I went on two wanderlusts this week, both of which were somewhat frustrating.
On Labor Day, the weather forecast was for a wet day, particularly in the afternoon and evening. New Mexico has a monsoon. Don’t laugh; monsoon in the weather business means a seasonal change in wind patterns due to continental solar heating, creating a wet and a dry season. That perfectly describes New Mexico weather, except that the wet season is still pretty dry. But we do get most of our meager annual precipitation in July through September, due to continental solar heating, so that is our monsoon.
Anyway, the forecast said that the flow of moisture from marine points south would be strong, so if I was going to do any hiking, it had best be at lower altitude and earlier in the day. (Thunderstorms build up over the high terrain first.) I thought about trying to climb to the top of Clara Peak, something I’ve wanted to do for a while now, but as soon as the Wandermobile hit the highway, I saw that clouds were already building up to the west over the Tschicoma highlands. Nope; back to Plan B, hiking the Powerline trail and reconnoitering the Ancho Springs trail.
Being a holiday, the parking was crowded.
That’s the Wandermobile to the right. I kind of had to squeeze in.
The trail crosses the upper surface of the Tsherige Member, Bandelier Tuff. This is an ignimbrite emplaced by the Valles eruption, 1.25 million years ago. This ginormous eruption created the Valles caldera, a crater thirteen miles across, by spewing the contents of a huge underground magma chamber for miles in every direction. The high-silica magma disintegrated on contact with the air into volcanic ash mixed with red-hot gas, which flowed acros the ground like a liquid (a pyroclastic flow) and destroyed everything in its path. The ash eventually settled to the surface and compacted to form the Tsherige Member, which in some places is hundreds of feet thick.
This part of the tuff contains numerous lithic clasts.
A clast is a broken fragment of rock, either by itself or incorporated into a younger bed of rock. Lithic means a solid bit of crystalline rock rather than an individual crystal or a bit of volcanic clast. This looks like Tshicoma Formation, which underlies the mountains west of Los Alamos and which the pyroclastic flows crossed to reach this area. This bit of rock was caught up in the flow and carried several miles to this location.
Aaaaand … my next couple of shots came out blurry. My camera seemed to be having a hard time focusing reliably. My next panorama was spoiled when the middle frame failed to focus properly, but here are the end shots.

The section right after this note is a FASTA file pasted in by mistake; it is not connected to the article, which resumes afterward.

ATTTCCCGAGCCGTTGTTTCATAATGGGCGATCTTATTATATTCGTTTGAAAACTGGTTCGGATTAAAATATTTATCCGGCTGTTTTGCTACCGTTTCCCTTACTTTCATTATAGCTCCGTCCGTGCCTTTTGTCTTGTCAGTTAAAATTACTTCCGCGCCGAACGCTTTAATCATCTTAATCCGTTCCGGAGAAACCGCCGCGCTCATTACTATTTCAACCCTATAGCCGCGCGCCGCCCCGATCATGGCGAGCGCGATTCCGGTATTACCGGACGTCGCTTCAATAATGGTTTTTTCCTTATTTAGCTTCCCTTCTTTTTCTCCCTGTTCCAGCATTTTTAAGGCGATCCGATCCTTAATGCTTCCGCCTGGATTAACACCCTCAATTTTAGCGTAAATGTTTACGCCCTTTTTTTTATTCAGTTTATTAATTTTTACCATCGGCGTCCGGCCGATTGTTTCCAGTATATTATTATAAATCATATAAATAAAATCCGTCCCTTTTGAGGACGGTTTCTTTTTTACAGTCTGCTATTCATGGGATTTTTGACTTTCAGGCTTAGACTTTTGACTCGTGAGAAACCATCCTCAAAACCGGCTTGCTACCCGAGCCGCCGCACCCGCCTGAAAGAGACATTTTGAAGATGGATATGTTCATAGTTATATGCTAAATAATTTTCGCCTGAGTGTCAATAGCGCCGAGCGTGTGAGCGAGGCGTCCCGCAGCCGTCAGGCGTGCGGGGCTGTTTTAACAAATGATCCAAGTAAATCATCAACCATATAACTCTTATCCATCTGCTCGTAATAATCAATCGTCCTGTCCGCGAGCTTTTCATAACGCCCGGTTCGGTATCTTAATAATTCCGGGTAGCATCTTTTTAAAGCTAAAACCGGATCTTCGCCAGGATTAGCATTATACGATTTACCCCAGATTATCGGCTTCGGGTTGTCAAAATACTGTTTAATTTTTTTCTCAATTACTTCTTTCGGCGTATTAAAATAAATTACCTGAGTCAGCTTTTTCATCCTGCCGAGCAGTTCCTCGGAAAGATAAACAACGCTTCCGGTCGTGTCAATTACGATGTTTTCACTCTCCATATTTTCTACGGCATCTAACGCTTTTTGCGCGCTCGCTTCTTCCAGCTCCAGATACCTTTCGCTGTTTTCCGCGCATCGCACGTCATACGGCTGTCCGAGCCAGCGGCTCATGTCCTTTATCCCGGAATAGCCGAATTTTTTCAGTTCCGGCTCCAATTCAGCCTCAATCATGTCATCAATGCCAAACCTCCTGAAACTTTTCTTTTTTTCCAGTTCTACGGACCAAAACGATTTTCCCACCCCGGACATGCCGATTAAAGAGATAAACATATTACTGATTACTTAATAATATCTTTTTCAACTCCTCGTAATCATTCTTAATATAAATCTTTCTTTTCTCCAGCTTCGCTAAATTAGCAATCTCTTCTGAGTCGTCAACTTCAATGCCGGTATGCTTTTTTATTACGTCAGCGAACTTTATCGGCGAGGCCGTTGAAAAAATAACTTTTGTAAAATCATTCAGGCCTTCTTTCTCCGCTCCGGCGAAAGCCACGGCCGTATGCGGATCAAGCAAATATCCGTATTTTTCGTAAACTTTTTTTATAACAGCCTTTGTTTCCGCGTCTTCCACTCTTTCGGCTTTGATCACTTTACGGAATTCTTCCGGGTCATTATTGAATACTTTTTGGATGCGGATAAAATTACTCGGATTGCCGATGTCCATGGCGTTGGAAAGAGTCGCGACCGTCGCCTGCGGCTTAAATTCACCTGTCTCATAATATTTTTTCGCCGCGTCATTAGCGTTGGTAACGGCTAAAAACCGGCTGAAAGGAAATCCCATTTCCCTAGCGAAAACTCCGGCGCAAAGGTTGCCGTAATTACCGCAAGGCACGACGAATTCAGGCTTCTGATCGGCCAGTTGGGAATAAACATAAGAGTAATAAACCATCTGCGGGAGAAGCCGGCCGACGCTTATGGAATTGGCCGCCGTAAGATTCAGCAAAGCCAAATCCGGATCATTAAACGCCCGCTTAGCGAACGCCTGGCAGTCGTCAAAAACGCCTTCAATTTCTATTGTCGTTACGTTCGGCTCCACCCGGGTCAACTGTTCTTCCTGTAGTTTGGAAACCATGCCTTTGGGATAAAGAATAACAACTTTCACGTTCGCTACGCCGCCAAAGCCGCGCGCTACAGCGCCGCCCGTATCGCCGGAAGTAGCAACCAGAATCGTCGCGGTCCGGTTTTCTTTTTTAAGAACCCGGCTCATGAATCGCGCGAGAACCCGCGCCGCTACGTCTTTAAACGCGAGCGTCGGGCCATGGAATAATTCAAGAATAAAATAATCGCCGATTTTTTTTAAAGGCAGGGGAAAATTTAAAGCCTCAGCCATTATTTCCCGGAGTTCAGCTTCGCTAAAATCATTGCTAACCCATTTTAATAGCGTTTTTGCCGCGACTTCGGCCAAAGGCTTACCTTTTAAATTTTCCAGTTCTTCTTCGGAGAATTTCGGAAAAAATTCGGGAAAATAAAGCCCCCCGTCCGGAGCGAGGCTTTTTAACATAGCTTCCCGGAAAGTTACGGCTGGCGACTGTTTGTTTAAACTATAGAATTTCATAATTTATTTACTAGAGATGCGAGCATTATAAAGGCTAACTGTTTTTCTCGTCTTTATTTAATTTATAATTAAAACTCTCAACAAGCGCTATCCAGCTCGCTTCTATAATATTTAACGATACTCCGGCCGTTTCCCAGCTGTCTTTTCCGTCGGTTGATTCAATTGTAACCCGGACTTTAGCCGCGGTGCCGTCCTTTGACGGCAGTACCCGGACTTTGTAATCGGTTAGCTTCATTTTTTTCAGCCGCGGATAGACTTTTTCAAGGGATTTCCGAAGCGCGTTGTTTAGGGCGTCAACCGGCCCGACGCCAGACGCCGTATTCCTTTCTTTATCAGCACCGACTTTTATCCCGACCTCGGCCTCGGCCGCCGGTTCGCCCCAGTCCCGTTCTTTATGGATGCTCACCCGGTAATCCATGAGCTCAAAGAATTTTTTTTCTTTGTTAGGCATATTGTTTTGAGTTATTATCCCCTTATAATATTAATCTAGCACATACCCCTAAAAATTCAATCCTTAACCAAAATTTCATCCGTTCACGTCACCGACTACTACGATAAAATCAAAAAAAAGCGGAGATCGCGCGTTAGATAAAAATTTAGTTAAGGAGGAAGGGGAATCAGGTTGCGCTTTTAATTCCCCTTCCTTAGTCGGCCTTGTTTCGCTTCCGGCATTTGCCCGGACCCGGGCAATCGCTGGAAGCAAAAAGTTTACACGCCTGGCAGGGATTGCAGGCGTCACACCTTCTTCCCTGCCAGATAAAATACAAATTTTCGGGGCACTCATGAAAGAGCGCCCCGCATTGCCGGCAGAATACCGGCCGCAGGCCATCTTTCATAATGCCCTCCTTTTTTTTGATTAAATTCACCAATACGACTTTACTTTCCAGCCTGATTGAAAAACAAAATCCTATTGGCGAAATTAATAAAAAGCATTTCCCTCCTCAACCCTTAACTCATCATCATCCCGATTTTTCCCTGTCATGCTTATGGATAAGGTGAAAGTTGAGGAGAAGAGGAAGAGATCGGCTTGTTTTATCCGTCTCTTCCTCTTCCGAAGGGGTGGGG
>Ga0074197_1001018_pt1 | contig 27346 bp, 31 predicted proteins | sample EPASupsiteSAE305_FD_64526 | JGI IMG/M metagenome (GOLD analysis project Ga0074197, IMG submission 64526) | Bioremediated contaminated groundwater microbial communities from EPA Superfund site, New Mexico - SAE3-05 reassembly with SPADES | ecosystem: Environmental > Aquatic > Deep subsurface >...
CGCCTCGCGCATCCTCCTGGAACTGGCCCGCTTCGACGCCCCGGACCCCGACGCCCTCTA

Looking northwest at the next mesa over.
Tsherige Member seen in cross section. The Tsherige Member has distinct beds, and there have been at least two attempts to come up with a sensible classification of the beds. You can see three ledges in the canyon wall. These are labeled A, B, and C in one scheme; Qbt 1g, Qbt 1v, and Qbt 2 in another. Assuming I’ve identified them right myself. The low hills atop the mesa are D or Qbt 3. The surface I’m hiking on is likely the upper surface of the C/Qbt 2 flow.
The dark cliffs at center are basalt of the Cerros del Rio Formation, which erupted between 3 and 1.5 million years ago, mostly in the area southeast of White Rock. This rock was already here when the Valles eruption took place, forming a low ridge running north and south. (We’re seeing it here in cross section.) This formed a significant barrier to the Tsherige Member being emplaced further east.
A little further up the trail, we see a paleochannel filled by the Tsherige Member.
Note how the light colored Tsherige Member fills a gap in the Cerros del Rio Formation. This was the canyon of the Rio Grande when the Tsherige Member was erupted. The ash filled the channel, forcing the river east to its present location.
The trail I’m on is an old dirt road used during construction of the main power lines into Los Alamos County decades ago. Here it dips below the lithic-rich beds of the Tsherige Member into a pumice-rich bed.
You can see several dark clasts of pumice in this chunk of tuff. Pumice is volcanic glass, formed from high-silica magma that cooled very quickly to produce a highly porous rock (due to gas bubbling out of the viscous magma).
A placer deposit is where relatively heavy minerals accumulate in a low spot in a river channel or arroyo. Here it’s a low spot on the trail. The dark, heavy mineral is magnetite, magnetic iron oxide, which is common in low-silica volcanic rocks. We’re close to where the trail crosses from Tsherige Member to low-silica basalt of the Cerros del Rio.
The rocks are all fragments of basalt. We’re climbing onto the ridge of Cerros del Rio Basalt running through White Rock.